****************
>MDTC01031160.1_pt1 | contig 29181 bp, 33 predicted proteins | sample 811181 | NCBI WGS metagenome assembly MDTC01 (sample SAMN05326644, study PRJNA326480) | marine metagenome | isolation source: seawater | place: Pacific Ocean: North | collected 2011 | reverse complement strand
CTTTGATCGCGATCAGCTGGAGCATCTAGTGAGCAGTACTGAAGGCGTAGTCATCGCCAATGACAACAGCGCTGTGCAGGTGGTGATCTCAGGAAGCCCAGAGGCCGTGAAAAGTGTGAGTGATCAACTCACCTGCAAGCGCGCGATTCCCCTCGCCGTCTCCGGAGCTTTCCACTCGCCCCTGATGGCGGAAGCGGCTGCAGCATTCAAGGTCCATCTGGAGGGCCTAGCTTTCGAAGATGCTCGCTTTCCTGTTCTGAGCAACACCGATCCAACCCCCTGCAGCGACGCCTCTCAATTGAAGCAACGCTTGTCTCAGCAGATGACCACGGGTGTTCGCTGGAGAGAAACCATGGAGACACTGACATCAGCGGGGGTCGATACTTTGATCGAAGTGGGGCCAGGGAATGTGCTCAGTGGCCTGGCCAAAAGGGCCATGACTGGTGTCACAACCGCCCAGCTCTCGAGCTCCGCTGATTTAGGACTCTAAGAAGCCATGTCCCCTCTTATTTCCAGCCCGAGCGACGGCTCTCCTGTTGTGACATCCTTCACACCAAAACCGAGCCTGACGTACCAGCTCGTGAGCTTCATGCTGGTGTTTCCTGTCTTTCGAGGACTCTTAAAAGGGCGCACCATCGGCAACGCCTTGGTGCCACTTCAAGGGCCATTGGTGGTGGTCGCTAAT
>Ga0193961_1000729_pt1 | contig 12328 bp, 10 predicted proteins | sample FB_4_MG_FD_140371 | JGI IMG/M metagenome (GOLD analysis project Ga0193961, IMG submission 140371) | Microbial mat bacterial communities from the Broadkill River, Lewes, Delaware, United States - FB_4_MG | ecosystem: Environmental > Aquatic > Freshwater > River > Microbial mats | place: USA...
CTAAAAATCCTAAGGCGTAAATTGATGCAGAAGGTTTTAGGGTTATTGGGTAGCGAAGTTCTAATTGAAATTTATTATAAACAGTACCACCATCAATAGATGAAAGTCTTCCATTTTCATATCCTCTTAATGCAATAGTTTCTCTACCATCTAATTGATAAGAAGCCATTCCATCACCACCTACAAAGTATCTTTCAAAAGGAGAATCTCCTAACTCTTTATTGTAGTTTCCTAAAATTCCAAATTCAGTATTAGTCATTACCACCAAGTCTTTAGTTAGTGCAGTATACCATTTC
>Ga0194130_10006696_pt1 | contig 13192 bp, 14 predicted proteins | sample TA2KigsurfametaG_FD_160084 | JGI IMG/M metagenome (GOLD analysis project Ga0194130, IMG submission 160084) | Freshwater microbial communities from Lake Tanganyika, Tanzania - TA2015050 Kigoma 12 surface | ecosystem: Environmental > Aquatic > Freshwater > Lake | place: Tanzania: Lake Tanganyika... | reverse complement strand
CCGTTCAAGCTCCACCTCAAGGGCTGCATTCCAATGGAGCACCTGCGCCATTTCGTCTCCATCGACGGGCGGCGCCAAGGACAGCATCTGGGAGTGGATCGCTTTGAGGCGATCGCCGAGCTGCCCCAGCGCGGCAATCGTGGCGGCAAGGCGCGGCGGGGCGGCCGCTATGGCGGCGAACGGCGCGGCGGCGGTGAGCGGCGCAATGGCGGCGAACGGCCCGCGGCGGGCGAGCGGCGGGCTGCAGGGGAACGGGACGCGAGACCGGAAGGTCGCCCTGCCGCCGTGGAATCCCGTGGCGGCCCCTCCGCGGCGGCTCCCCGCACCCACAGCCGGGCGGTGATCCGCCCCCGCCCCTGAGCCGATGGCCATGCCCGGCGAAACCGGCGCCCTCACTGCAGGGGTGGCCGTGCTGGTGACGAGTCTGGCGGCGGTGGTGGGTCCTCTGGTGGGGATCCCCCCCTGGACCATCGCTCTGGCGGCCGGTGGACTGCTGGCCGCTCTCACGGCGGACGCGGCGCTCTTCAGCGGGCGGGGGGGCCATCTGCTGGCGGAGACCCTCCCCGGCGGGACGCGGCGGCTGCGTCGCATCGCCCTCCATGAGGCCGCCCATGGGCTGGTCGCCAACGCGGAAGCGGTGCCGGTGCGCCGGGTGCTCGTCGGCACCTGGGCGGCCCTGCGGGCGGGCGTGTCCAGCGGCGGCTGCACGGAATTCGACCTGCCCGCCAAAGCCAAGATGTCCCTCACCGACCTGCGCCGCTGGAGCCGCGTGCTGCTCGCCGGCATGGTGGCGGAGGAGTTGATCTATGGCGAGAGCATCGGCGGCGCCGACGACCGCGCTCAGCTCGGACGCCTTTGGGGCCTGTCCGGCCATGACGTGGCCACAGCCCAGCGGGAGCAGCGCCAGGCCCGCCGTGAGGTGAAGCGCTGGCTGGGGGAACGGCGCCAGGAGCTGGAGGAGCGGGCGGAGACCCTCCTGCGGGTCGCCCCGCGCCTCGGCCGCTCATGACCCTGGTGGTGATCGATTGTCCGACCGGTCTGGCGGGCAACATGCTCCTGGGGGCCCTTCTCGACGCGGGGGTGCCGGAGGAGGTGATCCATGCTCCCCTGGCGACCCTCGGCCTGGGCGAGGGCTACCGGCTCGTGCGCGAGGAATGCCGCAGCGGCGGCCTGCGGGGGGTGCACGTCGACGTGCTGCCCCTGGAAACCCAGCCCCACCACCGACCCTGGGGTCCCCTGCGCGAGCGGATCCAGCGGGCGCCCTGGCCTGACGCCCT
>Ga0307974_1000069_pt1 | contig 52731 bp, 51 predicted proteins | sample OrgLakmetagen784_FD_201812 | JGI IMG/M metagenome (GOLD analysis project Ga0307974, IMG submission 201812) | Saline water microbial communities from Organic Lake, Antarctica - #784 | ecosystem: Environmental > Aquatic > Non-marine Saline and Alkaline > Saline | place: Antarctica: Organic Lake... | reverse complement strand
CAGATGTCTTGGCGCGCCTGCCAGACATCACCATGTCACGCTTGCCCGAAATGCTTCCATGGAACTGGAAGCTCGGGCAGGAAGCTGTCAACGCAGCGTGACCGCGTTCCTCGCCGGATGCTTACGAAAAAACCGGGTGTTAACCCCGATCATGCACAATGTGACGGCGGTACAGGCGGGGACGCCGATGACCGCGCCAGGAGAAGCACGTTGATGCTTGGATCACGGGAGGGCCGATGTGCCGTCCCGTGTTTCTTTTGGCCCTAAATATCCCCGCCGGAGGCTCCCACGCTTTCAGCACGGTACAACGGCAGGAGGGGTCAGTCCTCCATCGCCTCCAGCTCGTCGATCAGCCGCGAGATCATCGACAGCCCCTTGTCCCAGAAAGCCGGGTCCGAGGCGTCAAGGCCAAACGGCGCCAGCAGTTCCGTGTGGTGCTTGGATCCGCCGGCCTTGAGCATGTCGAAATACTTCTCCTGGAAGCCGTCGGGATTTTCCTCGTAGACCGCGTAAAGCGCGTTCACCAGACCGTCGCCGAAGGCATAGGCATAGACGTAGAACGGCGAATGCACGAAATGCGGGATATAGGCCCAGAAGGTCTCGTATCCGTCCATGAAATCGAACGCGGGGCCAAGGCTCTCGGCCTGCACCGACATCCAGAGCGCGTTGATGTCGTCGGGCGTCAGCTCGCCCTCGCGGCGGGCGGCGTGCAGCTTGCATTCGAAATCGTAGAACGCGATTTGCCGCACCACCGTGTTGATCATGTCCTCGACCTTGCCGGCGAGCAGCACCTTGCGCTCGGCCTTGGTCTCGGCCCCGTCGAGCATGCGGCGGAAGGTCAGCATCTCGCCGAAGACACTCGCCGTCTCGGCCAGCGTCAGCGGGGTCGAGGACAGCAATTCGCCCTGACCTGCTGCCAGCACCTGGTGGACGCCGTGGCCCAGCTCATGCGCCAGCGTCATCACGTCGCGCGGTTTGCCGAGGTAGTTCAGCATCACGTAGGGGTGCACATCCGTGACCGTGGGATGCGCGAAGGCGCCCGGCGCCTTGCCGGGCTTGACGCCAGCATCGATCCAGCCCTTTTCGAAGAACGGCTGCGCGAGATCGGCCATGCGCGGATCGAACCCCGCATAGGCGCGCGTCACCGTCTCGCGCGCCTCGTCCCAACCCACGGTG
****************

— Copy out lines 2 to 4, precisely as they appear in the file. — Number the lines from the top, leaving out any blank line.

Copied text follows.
CTTTGATCGCGATCAGCTGGAGCATCTAGTGAGCAGTACTGAAGGCGTAGTCATCGCCAATGACAACAGCGCTGTGCAGGTGGTGATCTCAGGAAGCCCAGAGGCCGTGAAAAGTGTGAGTGATCAACTCACCTGCAAGCGCGCGATTCCCCTCGCCGTCTCCGGAGCTTTCCACTCGCCCCTGATGGCGGAAGCGGCTGCAGCATTCAAGGTCCATCTGGAGGGCCTAGCTTTCGAAGATGCTCGCTTTCCTGTTCTGAGCAACACCGATCCAACCCCCTGCAGCGACGCCTCTCAATTGAAGCAACGCTTGTCTCAGCAGATGACCACGGGTGTTCGCTGGAGAGAAACCATGGAGACACTGACATCAGCGGGGGTCGATACTTTGATCGAAGTGGGGCCAGGGAATGTGCTCAGTGGCCTGGCCAAAAGGGCCATGACTGGTGTCACAACCGCCCAGCTCTCGAGCTCCGCTGATTTAGGACTCTAAGAAGCCATGTCCCCTCTTATTTCCAGCCCGAGCGACGGCTCTCCTGTTGTGACATCCTTCACACCAAAACCGAGCCTGACGTACCAGCTCGTGAGCTTCATGCTGGTGTTTCCTGTCTTTCGAGGACTCTTAAAAGGGCGCACCATCGGCAACGCCTTGGTGCCACTTCAAGGGCCATTGGTGGTGGTCGCTAAT
>Ga0193961_1000729_pt1 | contig 12328 bp, 10 predicted proteins | sample FB_4_MG_FD_140371 | JGI IMG/M metagenome (GOLD analysis project Ga0193961, IMG submission 140371) | Microbial mat bacterial communities from the Broadkill River, Lewes, Delaware, United States - FB_4_MG | ecosystem: Environmental > Aquatic > Freshwater > River > Microbial mats | place: USA...
CTAAAAATCCTAAGGCGTAAATTGATGCAGAAGGTTTTAGGGTTATTGGGTAGCGAAGTTCTAATTGAAATTTATTATAAACAGTACCACCATCAATAGATGAAAGTCTTCCATTTTCATATCCTCTTAATGCAATAGTTTCTCTACCATCTAATTGATAAGAAGCCATTCCATCACCACCTACAAAGTATCTTTCAAAAGGAGAATCTCCTAACTCTTTATTGTAGTTTCCTAAAATTCCAAATTCAGTATTAGTCATTACCACCAAGTCTTTAGTTAGTGCAGTATACCATTTC